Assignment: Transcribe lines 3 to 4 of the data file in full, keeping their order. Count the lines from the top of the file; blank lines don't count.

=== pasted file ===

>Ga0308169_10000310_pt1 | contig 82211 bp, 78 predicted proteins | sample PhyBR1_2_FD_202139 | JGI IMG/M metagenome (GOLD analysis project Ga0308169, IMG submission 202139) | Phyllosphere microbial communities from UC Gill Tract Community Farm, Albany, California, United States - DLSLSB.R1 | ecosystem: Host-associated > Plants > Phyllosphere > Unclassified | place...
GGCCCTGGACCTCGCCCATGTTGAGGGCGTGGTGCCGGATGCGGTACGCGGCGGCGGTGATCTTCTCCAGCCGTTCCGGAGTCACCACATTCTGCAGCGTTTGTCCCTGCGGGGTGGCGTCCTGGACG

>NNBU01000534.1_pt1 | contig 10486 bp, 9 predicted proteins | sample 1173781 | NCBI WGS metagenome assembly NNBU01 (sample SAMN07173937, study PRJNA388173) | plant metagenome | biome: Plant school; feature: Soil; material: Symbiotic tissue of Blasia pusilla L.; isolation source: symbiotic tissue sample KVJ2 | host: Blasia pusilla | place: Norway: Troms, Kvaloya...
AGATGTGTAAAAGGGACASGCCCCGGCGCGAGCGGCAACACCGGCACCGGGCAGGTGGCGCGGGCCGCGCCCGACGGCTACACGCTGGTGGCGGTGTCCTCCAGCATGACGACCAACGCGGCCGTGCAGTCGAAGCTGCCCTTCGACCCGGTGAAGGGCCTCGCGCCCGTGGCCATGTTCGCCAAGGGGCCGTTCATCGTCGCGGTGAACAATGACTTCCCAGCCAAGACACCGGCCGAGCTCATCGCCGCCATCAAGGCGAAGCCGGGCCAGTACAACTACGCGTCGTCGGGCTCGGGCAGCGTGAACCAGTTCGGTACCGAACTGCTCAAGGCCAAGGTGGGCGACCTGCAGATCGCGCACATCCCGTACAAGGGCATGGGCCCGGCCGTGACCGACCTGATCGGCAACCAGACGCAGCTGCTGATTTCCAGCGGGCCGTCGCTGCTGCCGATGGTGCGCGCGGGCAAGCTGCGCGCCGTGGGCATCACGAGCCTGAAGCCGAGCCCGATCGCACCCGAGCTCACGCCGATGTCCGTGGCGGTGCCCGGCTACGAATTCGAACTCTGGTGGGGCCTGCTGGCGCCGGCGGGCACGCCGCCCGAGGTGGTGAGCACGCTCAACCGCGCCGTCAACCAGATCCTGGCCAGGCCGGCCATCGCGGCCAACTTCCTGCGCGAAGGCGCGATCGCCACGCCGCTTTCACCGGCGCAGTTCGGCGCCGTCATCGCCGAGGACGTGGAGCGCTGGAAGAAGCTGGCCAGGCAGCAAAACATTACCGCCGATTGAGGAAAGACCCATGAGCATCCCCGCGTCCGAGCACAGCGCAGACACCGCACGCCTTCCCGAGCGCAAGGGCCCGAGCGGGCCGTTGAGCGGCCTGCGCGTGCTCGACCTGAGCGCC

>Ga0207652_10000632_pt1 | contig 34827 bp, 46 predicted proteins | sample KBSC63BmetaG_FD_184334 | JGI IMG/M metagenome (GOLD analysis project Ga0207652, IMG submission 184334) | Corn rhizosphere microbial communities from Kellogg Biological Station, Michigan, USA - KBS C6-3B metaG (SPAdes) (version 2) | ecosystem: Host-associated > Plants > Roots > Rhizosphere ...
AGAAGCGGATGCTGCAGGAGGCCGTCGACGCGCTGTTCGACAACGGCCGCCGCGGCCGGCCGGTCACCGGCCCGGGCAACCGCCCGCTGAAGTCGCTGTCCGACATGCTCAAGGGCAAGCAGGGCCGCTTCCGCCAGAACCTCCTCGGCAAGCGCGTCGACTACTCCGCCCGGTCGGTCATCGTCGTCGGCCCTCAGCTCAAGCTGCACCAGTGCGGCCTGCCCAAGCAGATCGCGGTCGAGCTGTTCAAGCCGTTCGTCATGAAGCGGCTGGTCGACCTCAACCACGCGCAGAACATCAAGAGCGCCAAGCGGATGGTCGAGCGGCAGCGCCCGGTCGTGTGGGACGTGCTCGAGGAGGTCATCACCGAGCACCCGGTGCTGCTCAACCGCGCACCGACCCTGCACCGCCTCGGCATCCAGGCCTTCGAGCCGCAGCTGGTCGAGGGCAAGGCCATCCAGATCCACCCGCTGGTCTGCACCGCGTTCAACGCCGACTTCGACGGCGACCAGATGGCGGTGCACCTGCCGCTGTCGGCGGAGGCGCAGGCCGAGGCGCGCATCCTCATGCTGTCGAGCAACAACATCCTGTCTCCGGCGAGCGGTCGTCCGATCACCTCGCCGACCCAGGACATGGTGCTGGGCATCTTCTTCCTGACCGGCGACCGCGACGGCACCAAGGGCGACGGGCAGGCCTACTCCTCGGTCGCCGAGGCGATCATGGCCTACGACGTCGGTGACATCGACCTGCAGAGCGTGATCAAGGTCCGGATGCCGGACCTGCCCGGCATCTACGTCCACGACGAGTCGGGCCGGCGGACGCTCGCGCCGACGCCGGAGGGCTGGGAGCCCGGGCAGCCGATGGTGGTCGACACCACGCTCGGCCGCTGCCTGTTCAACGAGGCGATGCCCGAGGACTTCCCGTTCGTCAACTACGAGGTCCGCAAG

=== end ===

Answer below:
>NNBU01000534.1_pt1 | contig 10486 bp, 9 predicted proteins | sample 1173781 | NCBI WGS metagenome assembly NNBU01 (sample SAMN07173937, study PRJNA388173) | plant metagenome | biome: Plant school; feature: Soil; material: Symbiotic tissue of Blasia pusilla L.; isolation source: symbiotic tissue sample KVJ2 | host: Blasia pusilla | place: Norway: Troms, Kvaloya...
AGATGTGTAAAAGGGACASGCCCCGGCGCGAGCGGCAACACCGGCACCGGGCAGGTGGCGCGGGCCGCGCCCGACGGCTACACGCTGGTGGCGGTGTCCTCCAGCATGACGACCAACGCGGCCGTGCAGTCGAAGCTGCCCTTCGACCCGGTGAAGGGCCTCGCGCCCGTGGCCATGTTCGCCAAGGGGCCGTTCATCGTCGCGGTGAACAATGACTTCCCAGCCAAGACACCGGCCGAGCTCATCGCCGCCATCAAGGCGAAGCCGGGCCAGTACAACTACGCGTCGTCGGGCTCGGGCAGCGTGAACCAGTTCGGTACCGAACTGCTCAAGGCCAAGGTGGGCGACCTGCAGATCGCGCACATCCCGTACAAGGGCATGGGCCCGGCCGTGACCGACCTGATCGGCAACCAGACGCAGCTGCTGATTTCCAGCGGGCCGTCGCTGCTGCCGATGGTGCGCGCGGGCAAGCTGCGCGCCGTGGGCATCACGAGCCTGAAGCCGAGCCCGATCGCACCCGAGCTCACGCCGATGTCCGTGGCGGTGCCCGGCTACGAATTCGAACTCTGGTGGGGCCTGCTGGCGCCGGCGGGCACGCCGCCCGAGGTGGTGAGCACGCTCAACCGCGCCGTCAACCAGATCCTGGCCAGGCCGGCCATCGCGGCCAACTTCCTGCGCGAAGGCGCGATCGCCACGCCGCTTTCACCGGCGCAGTTCGGCGCCGTCATCGCCGAGGACGTGGAGCGCTGGAAGAAGCTGGCCAGGCAGCAAAACATTACCGCCGATTGAGGAAAGACCCATGAGCATCCCCGCGTCCGAGCACAGCGCAGACACCGCACGCCTTCCCGAGCGCAAGGGCCCGAGCGGGCCGTTGAGCGGCCTGCGCGTGCTCGACCTGAGCGCC